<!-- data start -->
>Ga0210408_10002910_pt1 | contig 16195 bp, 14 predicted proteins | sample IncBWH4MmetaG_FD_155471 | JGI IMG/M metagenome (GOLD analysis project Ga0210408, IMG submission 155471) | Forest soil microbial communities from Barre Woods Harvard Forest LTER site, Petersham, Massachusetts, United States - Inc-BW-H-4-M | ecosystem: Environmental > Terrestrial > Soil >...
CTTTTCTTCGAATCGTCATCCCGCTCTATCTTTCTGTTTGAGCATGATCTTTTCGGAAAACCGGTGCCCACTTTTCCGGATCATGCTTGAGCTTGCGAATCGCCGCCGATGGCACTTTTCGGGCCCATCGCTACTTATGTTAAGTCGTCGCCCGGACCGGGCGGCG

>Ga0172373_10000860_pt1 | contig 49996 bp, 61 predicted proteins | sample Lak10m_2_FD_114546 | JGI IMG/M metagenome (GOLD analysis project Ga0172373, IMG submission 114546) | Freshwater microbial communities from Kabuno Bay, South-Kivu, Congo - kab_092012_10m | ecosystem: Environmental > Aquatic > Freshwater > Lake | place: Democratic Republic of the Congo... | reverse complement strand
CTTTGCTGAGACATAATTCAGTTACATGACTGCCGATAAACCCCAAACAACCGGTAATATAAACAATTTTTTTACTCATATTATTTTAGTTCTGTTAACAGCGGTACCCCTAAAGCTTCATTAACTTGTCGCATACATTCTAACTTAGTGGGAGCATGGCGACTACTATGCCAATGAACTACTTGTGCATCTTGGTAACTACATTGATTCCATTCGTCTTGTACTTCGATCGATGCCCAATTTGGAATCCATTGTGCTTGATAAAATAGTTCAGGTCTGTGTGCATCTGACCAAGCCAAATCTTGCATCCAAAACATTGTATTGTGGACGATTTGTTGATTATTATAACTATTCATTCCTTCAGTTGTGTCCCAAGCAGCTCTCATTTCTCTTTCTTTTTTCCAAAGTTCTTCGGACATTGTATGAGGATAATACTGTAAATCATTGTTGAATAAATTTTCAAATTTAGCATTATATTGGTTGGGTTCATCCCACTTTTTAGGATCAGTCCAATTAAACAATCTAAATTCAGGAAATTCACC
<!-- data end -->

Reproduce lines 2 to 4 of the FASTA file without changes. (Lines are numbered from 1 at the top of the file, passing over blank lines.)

CTTTTCTTCGAATCGTCATCCCGCTCTATCTTTCTGTTTGAGCATGATCTTTTCGGAAAACCGGTGCCCACTTTTCCGGATCATGCTTGAGCTTGCGAATCGCCGCCGATGGCACTTTTCGGGCCCATCGCTACTTATGTTAAGTCGTCGCCCGGACCGGGCGGCG

>Ga0172373_10000860_pt1 | contig 49996 bp, 61 predicted proteins | sample Lak10m_2_FD_114546 | JGI IMG/M metagenome (GOLD analysis project Ga0172373, IMG submission 114546) | Freshwater microbial communities from Kabuno Bay, South-Kivu, Congo - kab_092012_10m | ecosystem: Environmental > Aquatic > Freshwater > Lake | place: Democratic Republic of the Congo... | reverse complement strand
CTTTGCTGAGACATAATTCAGTTACATGACTGCCGATAAACCCCAAACAACCGGTAATATAAACAATTTTTTTACTCATATTATTTTAGTTCTGTTAACAGCGGTACCCCTAAAGCTTCATTAACTTGTCGCATACATTCTAACTTAGTGGGAGCATGGCGACTACTATGCCAATGAACTACTTGTGCATCTTGGTAACTACATTGATTCCATTCGTCTTGTACTTCGATCGATGCCCAATTTGGAATCCATTGTGCTTGATAAAATAGTTCAGGTCTGTGTGCATCTGACCAAGCCAAATCTTGCATCCAAAACATTGTATTGTGGACGATTTGTTGATTATTATAACTATTCATTCCTTCAGTTGTGTCCCAAGCAGCTCTCATTTCTCTTTCTTTTTTCCAAAGTTCTTCGGACATTGTATGAGGATAATACTGTAAATCATTGTTGAATAAATTTTCAAATTTAGCATTATATTGGTTGGGTTCATCCCACTTTTTAGGATCAGTCCAATTAAACAATCTAAATTCAGGAAATTCACC